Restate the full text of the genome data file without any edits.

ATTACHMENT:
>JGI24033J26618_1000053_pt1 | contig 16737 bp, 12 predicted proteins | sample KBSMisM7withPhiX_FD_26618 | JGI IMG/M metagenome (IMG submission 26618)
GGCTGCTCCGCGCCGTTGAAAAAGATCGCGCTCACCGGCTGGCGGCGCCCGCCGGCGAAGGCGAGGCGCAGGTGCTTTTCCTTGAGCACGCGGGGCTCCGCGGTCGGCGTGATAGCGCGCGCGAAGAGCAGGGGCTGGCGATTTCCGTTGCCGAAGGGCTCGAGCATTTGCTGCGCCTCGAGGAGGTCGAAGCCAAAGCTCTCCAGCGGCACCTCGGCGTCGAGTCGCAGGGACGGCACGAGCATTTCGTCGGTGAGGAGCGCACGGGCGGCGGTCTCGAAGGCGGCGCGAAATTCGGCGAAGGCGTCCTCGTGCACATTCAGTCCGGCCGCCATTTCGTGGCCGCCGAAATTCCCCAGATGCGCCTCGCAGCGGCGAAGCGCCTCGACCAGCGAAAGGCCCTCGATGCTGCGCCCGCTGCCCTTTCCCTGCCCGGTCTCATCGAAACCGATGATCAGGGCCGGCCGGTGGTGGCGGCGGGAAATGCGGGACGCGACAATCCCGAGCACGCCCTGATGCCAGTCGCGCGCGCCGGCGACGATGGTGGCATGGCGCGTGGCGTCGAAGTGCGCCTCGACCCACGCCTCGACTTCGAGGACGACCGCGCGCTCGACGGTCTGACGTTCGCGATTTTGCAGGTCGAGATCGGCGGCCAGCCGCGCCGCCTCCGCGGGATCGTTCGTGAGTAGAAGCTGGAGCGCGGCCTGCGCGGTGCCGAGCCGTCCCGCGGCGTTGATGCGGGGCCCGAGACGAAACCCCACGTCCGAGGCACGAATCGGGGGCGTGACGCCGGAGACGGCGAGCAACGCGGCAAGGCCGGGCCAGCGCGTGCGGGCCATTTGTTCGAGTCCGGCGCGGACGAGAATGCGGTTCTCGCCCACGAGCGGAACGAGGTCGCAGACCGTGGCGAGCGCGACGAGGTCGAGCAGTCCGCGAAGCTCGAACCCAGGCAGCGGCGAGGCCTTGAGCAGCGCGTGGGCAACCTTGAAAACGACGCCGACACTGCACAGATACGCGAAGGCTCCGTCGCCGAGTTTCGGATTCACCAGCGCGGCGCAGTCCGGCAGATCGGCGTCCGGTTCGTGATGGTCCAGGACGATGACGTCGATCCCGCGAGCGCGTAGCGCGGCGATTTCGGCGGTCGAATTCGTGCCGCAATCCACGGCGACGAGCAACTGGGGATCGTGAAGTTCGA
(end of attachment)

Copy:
>JGI24033J26618_1000053_pt1 | contig 16737 bp, 12 predicted proteins | sample KBSMisM7withPhiX_FD_26618 | JGI IMG/M metagenome (IMG submission 26618)
GGCTGCTCCGCGCCGTTGAAAAAGATCGCGCTCACCGGCTGGCGGCGCCCGCCGGCGAAGGCGAGGCGCAGGTGCTTTTCCTTGAGCACGCGGGGCTCCGCGGTCGGCGTGATAGCGCGCGCGAAGAGCAGGGGCTGGCGATTTCCGTTGCCGAAGGGCTCGAGCATTTGCTGCGCCTCGAGGAGGTCGAAGCCAAAGCTCTCCAGCGGCACCTCGGCGTCGAGTCGCAGGGACGGCACGAGCATTTCGTCGGTGAGGAGCGCACGGGCGGCGGTCTCGAAGGCGGCGCGAAATTCGGCGAAGGCGTCCTCGTGCACATTCAGTCCGGCCGCCATTTCGTGGCCGCCGAAATTCCCCAGATGCGCCTCGCAGCGGCGAAGCGCCTCGACCAGCGAAAGGCCCTCGATGCTGCGCCCGCTGCCCTTTCCCTGCCCGGTCTCATCGAAACCGATGATCAGGGCCGGCCGGTGGTGGCGGCGGGAAATGCGGGACGCGACAATCCCGAGCACGCCCTGATGCCAGTCGCGCGCGCCGGCGACGATGGTGGCATGGCGCGTGGCGTCGAAGTGCGCCTCGACCCACGCCTCGACTTCGAGGACGACCGCGCGCTCGACGGTCTGACGTTCGCGATTTTGCAGGTCGAGATCGGCGGCCAGCCGCGCCGCCTCCGCGGGATCGTTCGTGAGTAGAAGCTGGAGCGCGGCCTGCGCGGTGCCGAGCCGTCCCGCGGCGTTGATGCGGGGCCCGAGACGAAACCCCACGTCCGAGGCACGAATCGGGGGCGTGACGCCGGAGACGGCGAGCAACGCGGCAAGGCCGGGCCAGCGCGTGCGGGCCATTTGTTCGAGTCCGGCGCGGACGAGAATGCGGTTCTCGCCCACGAGCGGAACGAGGTCGCAGACCGTGGCGAGCGCGACGAGGTCGAGCAGTCCGCGAAGCTCGAACCCAGGCAGCGGCGAGGCCTTGAGCAGCGCGTGGGCAACCTTGAAAACGACGCCGACACTGCACAGATACGCGAAGGCTCCGTCGCCGAGTTTCGGATTCACCAGCGCGGCGCAGTCCGGCAGATCGGCGTCCGGTTCGTGATGGTCCAGGACGATGACGTCGATCCCGCGAGCGCGTAGCGCGGCGATTTCGGCGGTCGAATTCGTGCCGCAATCCACGGCGACGAGCAACTGGGGATCGTGAAGTTCGA